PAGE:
I begin this post with an apology. I have posted only sporadically this past year, and the reason is not Covid as one might think. No, it’s simply that writing repeatedly about environmental, social and energy topics over the past several years, it seems like every little bit of progress on any of these fronts is wiped out by news headlines on events in politics, business or the weather. The actions any of us take to combat these developments always seem like too little and too late, so I learned to accept one possibility: that the world as a whole will not wake up to action until the planet is undoubtedly, unequivocally in peril; and then everyone will come together and frantically decide on measures that could have, should have, been taken decades ago. The Covid pandemic is a case in point; and the recent spate of droughts, wildfires and floods in many countries is another.
So here we are finally at a point where the world is waking up and ready to take action. At this juncture I would like to highlight the work of a small community of people working in a small village near the town of Tiruvannamalai in South India who have been working and learning and teaching and playing and planting in exemplary fashion for the past decade and more. Today, instead of writing my own blog, I’ve decided to simply post their tree planting update with photographs. I hope you find their post as inspiring as I did. Read on below:
Greetings from Tiruvannamalai.Hope you are all doing well. We have been blessed this year to receive lots of rain from June itself and we have been actively involved in this season’s tree planting. We have completed the planting of more than 8000 trees in 7 locations which include 4 Eri bunds and upper slopes, on the hill, in the plains around the hill etc. We will be continuing the work in the weeks to come.
This year’s planting has had a different focus. One of the senior members of our team Shyam, attended an ecology course on native trees in Auroville and came back with a passion for evergreen tree species of the Eastern ghats. We have always planted indigenous trees of this region and over the years our nursery has produced more than 180 native species. While we continue with the same we have brought special focus on the Evergreens.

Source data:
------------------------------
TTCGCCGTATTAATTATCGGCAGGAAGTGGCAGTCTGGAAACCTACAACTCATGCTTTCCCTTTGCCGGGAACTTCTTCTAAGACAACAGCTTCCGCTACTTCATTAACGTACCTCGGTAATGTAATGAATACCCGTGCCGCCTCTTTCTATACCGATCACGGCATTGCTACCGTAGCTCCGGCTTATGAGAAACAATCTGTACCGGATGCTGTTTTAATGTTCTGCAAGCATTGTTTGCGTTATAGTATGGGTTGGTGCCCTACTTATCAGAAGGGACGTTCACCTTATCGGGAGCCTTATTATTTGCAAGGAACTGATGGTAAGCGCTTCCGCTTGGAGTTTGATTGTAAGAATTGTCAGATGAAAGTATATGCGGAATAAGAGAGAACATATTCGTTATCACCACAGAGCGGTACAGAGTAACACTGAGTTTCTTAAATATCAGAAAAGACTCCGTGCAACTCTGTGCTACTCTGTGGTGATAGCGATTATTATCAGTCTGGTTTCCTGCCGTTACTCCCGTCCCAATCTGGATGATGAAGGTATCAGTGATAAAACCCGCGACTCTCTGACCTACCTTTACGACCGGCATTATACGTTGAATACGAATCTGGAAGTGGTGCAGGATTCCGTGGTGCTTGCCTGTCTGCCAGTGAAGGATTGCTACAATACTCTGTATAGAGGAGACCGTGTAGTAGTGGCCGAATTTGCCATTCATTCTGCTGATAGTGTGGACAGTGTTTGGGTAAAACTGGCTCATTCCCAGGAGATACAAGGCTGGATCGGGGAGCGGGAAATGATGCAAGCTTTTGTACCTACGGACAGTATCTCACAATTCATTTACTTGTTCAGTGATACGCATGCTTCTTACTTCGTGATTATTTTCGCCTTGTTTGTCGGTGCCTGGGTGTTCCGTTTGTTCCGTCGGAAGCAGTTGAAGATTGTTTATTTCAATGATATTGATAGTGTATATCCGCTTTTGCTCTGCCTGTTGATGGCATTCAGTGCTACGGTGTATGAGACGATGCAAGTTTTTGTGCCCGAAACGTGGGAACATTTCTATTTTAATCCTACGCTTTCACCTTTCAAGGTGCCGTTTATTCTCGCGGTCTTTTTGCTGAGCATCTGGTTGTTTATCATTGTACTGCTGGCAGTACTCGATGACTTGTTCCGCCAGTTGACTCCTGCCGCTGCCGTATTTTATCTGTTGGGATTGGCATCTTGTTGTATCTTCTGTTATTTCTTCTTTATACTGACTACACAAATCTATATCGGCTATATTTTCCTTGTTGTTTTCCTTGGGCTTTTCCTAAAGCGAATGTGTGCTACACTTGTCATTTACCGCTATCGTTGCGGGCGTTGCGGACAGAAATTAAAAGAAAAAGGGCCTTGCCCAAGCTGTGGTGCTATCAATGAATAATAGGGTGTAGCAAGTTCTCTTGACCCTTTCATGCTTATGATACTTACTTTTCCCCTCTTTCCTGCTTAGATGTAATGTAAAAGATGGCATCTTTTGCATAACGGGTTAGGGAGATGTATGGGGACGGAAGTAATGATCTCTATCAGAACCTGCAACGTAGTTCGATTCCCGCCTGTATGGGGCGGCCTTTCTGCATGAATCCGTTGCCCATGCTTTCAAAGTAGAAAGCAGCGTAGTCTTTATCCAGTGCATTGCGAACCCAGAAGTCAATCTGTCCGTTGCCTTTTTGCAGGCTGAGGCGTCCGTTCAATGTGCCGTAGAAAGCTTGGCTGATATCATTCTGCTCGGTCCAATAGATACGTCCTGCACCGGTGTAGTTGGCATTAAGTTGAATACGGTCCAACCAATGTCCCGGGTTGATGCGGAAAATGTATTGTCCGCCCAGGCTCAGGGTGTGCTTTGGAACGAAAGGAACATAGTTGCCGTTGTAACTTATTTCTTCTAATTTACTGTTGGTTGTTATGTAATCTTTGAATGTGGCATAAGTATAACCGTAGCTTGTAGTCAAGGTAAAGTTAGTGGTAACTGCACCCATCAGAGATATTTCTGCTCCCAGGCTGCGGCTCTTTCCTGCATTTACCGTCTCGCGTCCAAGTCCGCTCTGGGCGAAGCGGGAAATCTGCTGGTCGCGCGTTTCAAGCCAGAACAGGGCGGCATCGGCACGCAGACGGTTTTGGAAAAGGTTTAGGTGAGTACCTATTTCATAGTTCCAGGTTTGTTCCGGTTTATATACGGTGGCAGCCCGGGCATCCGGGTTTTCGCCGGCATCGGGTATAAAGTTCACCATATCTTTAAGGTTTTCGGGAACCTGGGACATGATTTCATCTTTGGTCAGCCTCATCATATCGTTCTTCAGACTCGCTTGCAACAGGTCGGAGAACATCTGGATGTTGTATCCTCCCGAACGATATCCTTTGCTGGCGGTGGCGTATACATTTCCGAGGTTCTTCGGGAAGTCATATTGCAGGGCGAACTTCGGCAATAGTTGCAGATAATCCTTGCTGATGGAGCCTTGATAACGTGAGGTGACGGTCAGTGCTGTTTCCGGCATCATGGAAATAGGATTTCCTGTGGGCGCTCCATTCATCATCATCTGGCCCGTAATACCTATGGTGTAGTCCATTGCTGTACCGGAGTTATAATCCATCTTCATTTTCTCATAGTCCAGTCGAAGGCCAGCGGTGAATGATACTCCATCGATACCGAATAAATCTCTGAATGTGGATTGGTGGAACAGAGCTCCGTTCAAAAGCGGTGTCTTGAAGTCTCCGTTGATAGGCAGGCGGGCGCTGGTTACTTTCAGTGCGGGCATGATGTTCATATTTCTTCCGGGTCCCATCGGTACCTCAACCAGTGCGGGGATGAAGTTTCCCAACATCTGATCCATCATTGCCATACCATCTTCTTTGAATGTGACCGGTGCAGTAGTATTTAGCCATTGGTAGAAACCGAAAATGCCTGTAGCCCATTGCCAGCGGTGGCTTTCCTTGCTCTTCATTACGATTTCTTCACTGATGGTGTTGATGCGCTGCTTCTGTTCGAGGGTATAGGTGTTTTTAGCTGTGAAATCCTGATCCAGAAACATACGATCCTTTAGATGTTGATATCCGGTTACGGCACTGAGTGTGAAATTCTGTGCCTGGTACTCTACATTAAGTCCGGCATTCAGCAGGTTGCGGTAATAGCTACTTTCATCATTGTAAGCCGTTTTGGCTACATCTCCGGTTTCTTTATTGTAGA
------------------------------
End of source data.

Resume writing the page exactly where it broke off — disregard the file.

Here is Shyam’s brief write up on the evergreen patch:
The idea to have an evergreen patch came from most trees on the hill being deciduous and the hill looking quite barren in summer. Plus our recent planting places mostly had some tough evergreens surviving as most deciduous species are heavily grazed by deer leaving them stunted, to grow back to only be stunted again grazing. ( One of the outcomes of our successful afforestation has been the sharp rise in spotted deer population) The evergreen species are fast disappearing as more and more forests are being destroyed, so to find a home to these species was enticing and is very critical for the survival of these species. Many of them are already on the Red list of the IUCN. Obviously the dream is to imagine an evergreen canopy sometime in the future that may be our children will walk around even in summer times. So the idea was to plant tough faster growing evergreens that will eventually provide the conditions for other species usually found in more mature forests to grow in and eventually regenerate. We also tried planting a small number of saplings of species that were non-existent on the hill in an effort to introduce them. These were planted in selected places with good soil and canopy conditions hoping to maximise their survival chances.
Various strategies were tried out to improve their survival chances and to aid faster growth to clear the height the deer can reach, some are 1. Selecting a place with good soil and canopy cover conditions 2. Digging deeper pits and filling them back with a compost + top soil mix which helps with better moisture retention and root penetration 3. Making tree guards for few saplings of newly introduced trees that are prone to grazing 4. Making bunds with rocks from around to help with water percolation, top soil piling up from upper slope 5. Planting in direct/partial sun or even in very shaded spots based on their preferred growing conditions 6. Planting some taller saplings in bigger bags for species that need a tree guard as the bigger root systems will help them grow faster past the grazing height
We have planted around 700 saplings in this section so far. Around 90 saplings belong to species that aren’t found on hill at any stage and around 500 belong to species that preexist on the hill in a sapling stage.
Here are the names of some of the species :
The whole Marudam team with children, teachers and even parents have joined in a lot of the planting programmes and it has been an occasion to rejoice.
We will end with wishes for a green and healthy planet.